By David Alexander
WASHINGTON (Reuters) - The no-fly zone over Libya could end up costing the Western coalition more than $1 billion if the operation drags on more than a couple of months, defense analysts say.
Zack Cooper, a senior analyst at the Center for Strategic and Budgetary Assessments, said the initial cost of eliminating Libyan leader Muammar Gaddafi's air defenses was likely to be between $400 million and $800 million.
The expense of patrolling the no-fly zone once it is established is likely to be $30 million to $100 million a week, he said.
The U.S. military has no official cost figures yet for the operation, which has been going on less than a week. By comparison, the much more extensive Afghan war costs more than $9 billion a month.
Some U.S. lawmakers and critics of President Barack Obama's decision to join allies in the Libya bombing campaign have argued the United States cannot afford the operation while Congress wrangles over spending cuts and the country's $1.48 trillion deficit.
The Pentagon already has plans to cut $78 billion in defense spending over five years and is delaying weapons programs and putting off maintenance to reduce costs.
The operation unfolding in Libya resembles a scenario for a limited no-fly zone analyzed by Cooper and his colleague Todd Harrison. The scenario assumed a limited no-fly zone covering Libya north of the 29th parallel, not the entire country.
They made their projections by computing the cost per square mile of previous no-fly zones and applying that to the situation in Libya. The price of munitions, jet fuel and maintenance were the primary cost drivers. Their figures reflected the cost over and above regular operations.
One thing Cooper and Harrison had not anticipated was significant coalition support, with allies bearing part of the expense. Cooper said it appeared the United States had flown more than half of the sorties and fired most of the Tomahawks.
"In our analysis, we assumed that the U.S. would be picking up the bulk of the cost," he said. "So even though the U.S. has picked up more than a majority of the cost, I assume, so far, it probably hasn't picked up as much as we estimated."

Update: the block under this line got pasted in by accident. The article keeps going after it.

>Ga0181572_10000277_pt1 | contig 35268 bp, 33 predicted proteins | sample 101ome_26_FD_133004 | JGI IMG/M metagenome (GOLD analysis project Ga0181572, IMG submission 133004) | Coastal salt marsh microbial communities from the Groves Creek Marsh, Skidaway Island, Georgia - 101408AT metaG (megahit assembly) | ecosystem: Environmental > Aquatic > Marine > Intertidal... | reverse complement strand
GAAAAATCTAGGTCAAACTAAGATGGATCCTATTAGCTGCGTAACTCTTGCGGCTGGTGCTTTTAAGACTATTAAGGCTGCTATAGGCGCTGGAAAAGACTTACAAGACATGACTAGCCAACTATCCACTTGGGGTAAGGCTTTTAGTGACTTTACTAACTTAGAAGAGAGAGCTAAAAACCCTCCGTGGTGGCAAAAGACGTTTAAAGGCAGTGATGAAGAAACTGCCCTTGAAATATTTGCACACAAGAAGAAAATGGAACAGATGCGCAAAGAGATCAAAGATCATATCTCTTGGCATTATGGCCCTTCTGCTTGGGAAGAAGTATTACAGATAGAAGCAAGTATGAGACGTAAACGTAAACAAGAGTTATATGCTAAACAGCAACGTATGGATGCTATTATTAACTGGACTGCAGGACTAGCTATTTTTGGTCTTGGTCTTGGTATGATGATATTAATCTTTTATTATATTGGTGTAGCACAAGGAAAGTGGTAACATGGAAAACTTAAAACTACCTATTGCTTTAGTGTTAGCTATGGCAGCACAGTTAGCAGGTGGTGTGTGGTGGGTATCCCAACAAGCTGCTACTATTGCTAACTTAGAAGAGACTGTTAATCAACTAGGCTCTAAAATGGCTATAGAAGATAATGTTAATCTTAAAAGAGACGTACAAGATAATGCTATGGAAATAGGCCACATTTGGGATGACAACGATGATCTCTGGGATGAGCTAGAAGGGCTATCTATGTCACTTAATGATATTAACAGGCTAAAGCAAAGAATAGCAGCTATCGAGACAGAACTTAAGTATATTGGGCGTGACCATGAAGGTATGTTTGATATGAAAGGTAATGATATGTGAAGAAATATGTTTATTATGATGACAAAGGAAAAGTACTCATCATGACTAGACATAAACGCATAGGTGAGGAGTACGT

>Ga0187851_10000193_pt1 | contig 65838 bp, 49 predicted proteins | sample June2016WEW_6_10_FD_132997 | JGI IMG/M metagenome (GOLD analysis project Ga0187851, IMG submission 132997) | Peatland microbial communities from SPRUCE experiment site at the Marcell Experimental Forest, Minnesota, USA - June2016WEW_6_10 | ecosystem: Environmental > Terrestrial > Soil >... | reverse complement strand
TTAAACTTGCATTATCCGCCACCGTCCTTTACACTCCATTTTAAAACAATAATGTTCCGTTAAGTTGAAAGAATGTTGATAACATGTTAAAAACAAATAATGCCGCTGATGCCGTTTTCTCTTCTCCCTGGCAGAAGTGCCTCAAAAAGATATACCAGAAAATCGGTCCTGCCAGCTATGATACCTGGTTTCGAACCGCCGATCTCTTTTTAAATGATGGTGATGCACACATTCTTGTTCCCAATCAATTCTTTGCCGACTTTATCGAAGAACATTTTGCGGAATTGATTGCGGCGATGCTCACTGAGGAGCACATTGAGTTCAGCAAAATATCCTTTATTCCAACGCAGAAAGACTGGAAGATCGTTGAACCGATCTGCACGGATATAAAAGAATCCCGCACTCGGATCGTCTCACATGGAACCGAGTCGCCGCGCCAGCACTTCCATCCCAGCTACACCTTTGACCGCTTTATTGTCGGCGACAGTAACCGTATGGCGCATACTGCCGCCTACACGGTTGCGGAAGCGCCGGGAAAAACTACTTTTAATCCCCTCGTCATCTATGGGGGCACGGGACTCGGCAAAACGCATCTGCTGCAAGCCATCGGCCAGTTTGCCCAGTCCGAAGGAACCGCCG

Cooper said the Tomahawk cruise missiles fired so far by Britain and the United States cost about $200 million, putting the price for taking out Gaddafi's air defenses on target to hit their projection.
"We estimated $400 million to $800 million. Between the Tomahawks and other munitions and flight hours and fuel, it's probably going to be somewhere in that ... range for the initial cost of suppressing the air defenses," he said.
The crash of a U.S. F-15 warplane was an unexpected cost. Cooper said the Pentagon was unlikely to buy another F-15 and probably would replace it with a joint strike fighter, with an estimated price tag of between $100 million and $150 million.
NO 'ROBUST ESTIMATE'
The main European countries enforcing the no-fly zone downplayed the cost of the operation. British Finance Minister George Osborne, whose government has staked its reputation on eliminating the country's budget deficit, told Parliament to expect the cost to be in the tens of millions of pounds.
While saying it was too early for a "robust estimate" of the price of the Libya operations, Osborn projected the costs would be "modest" compared with operations like Afghanistan.
"The Ministry of Defence's initial view is that this will be in the order of the tens of millions not the hundreds of millions of pounds," Osborne said.
But defense analysts warned that British expenses for even a limited operation like Libya could quickly add up. Analyst Francis Tusa told BBC Radio 4 the missions flown so far cost Britain about 200,000 pounds ($325,000) per aircraft, with missiles running 800,000 pounds ($1.3 million) apiece.
With Britain flying 10 Typhoon fighters to patrol the no-fly zone, "you'll be looking at potentially 2, 3 million pounds a day ($3.25 million to $5 million)," he said.
French analysts also attempted to downplay the expense, saying the intervention was likely to cost Britain and the United States much more since they used pricier weapons.
"It's peanuts," said Jean Dominique Merchet, editor of blog secretdefense on military affairs. It costs about 30,000 euros ($45,000) per hour to operate a Rafaele fighter, he said, but most would have been in the air at least an hour a day anyway.
But Pierre Tran, Paris bureau chief for specialist weekly Defense News, said even though France was using less expensive munitions, the costs would quickly begin to add up.
"If this campaign goes on for very much longer, it would be costly in terms of fuel consumed, flying hours for the pilots, and eventually munitions used," he said.
(Additional reporting by Michelle Martin and Sven Egenter in Britain and Daniel Flynn in France; Editing by Eric Walsh and Peter Cooney)